Father’s and Sons is a collection of short memoir pieces that tell about what I most remember about my Father. I often veer into the vagaries of history, culture, and the world that he grew up in.


Walking Dead Man

There is no story of my father that better describes his core belief that life is for living.  

 We were in the office and sitting at his desk. He owned a real estate business though he had mostly quit the grind of selling and managed the staff and the business. We were drinking coffee and chatting. Lolling about. I could have been  productive somewhere else but I loved hanging out at Dad’s office.

The bell rings and the door opens. One of the agents walks in. Walks in isn’t right. Blown in as if moved mysteriously by the heat from a wildfire is more accurate. He is glowing. Potted plants spring into flower as he walks by. He comes straight to my Dad and sits down directly in front of both of us. He can’t even talk but just shakes his head back and forth. Dad and I laugh and look at each other and shrug our shoulders. 

“Bob.” He holds his hands out. “I. Have just found. The perfect. Piece. Of. Property.” He hangs heavy on perfect and savors every wisp of air making the sound as if it smells different. Few things excited my Dad as much as a great piece of property. He breathed in the same charged air and moved to the edge of his chair. “C’mon, man. Tell us.”  

“Bob, you wouldn’t believe it. Five acres. Flat with a well. Power right on the road. It’s completely in the country but the freeway is five minutes off.” The guy smiles wide and leans back in his chair and looks like he has fallen in love for the first time.

“You know… my whole life I’ve dreamed about having a piece of property like this. Man. I’d get me a John Deere tractor and get up early on Saturdays. I’d grab a cuppa coffee and a cigar and just go drive that thing around. Dig some holes and just fill ‘em back up. Then I’d do it all over again the next Saturday.” You could see everything that’s good swirling around this guy as he talked about his dream. I thought he might explode with happy feelings. Dad did what he always did when people got excited about property. He grabbed a purchase agreement and said, “Damn. Fill this thing out. You’ve got to buy this thing today.”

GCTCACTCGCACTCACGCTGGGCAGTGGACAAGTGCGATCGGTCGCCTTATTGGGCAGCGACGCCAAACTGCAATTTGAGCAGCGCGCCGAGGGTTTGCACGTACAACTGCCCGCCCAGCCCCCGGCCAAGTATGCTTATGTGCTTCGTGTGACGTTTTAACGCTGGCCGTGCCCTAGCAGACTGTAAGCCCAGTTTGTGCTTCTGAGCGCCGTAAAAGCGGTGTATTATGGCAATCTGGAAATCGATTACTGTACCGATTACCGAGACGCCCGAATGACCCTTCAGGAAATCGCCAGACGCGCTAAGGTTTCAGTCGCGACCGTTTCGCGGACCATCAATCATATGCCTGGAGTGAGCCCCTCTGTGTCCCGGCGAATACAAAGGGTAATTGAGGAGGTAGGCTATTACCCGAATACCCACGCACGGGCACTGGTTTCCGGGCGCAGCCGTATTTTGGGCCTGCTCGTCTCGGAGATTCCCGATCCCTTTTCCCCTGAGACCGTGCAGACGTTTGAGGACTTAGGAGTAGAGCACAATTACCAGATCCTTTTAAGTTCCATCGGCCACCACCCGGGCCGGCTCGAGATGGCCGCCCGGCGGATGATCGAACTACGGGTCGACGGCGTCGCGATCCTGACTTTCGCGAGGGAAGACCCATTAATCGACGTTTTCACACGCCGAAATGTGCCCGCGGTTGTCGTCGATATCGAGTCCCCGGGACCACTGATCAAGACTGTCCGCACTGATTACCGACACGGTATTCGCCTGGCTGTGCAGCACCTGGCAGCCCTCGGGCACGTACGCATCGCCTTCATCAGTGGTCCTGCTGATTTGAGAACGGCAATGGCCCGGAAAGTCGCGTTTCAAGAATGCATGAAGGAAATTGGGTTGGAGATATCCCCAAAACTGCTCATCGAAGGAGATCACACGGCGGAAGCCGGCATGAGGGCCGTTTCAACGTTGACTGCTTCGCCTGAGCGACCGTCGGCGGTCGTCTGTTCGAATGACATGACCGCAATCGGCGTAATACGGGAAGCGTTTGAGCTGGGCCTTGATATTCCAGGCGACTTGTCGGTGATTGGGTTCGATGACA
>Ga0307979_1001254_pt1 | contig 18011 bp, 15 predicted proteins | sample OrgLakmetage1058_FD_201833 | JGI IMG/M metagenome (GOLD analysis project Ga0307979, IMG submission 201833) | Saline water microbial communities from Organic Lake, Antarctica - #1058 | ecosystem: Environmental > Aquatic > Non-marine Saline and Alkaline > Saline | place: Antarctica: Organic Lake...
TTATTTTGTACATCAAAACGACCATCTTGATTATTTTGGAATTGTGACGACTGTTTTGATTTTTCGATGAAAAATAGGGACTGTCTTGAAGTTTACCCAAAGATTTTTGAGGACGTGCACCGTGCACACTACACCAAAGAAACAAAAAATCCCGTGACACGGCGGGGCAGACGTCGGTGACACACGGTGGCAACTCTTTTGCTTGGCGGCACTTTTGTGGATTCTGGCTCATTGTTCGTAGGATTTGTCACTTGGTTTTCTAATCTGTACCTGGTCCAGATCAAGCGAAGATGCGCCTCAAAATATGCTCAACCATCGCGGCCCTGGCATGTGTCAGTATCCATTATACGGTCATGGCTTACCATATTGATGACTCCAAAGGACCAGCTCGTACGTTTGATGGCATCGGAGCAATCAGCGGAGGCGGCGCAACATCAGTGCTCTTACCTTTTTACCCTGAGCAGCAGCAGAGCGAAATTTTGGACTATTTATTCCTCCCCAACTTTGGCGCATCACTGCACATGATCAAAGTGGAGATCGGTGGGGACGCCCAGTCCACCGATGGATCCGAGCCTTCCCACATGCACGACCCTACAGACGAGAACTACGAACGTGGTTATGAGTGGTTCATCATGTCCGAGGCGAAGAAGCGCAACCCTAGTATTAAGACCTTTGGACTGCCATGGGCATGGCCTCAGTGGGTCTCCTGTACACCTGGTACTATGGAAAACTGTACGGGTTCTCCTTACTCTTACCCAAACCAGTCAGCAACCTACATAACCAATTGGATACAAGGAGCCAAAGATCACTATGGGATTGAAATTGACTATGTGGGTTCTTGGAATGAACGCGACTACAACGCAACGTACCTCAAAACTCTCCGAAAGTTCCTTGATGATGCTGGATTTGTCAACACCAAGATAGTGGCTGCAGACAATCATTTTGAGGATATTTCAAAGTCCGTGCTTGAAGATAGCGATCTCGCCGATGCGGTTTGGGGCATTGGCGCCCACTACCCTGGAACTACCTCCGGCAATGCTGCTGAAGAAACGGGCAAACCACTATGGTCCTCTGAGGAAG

I don’t think any balloon has ever deflated as fast as this guy did. The minute my dad put paper in front of him, the minute he asked him to act on his dream, it was like someone sneaked behind this guy and poked him with a needle and all his joy and blue light and dreams just leaked out onto the carpet and left him empty. Still sitting, he fell in on himself and put his chin in his hands. It took a few seconds before he lifted his eyes and said, “You know, I’ve got my house paid off. Kids are gone…I don’t know.” He breathed in again. “Ha! What do I need with five acres? And a John Deere tractor! Crap. I’m an old guy!” And he stood up, just like that, and walked out. Feet and heart and dreams back firmly on the ground. 

When he was out of hearing Dad turned to me and whispered. “You know what Den? That guy might think he’s old but he’s already dead and doesn’t even know it.” 

Cheers! Kind of.


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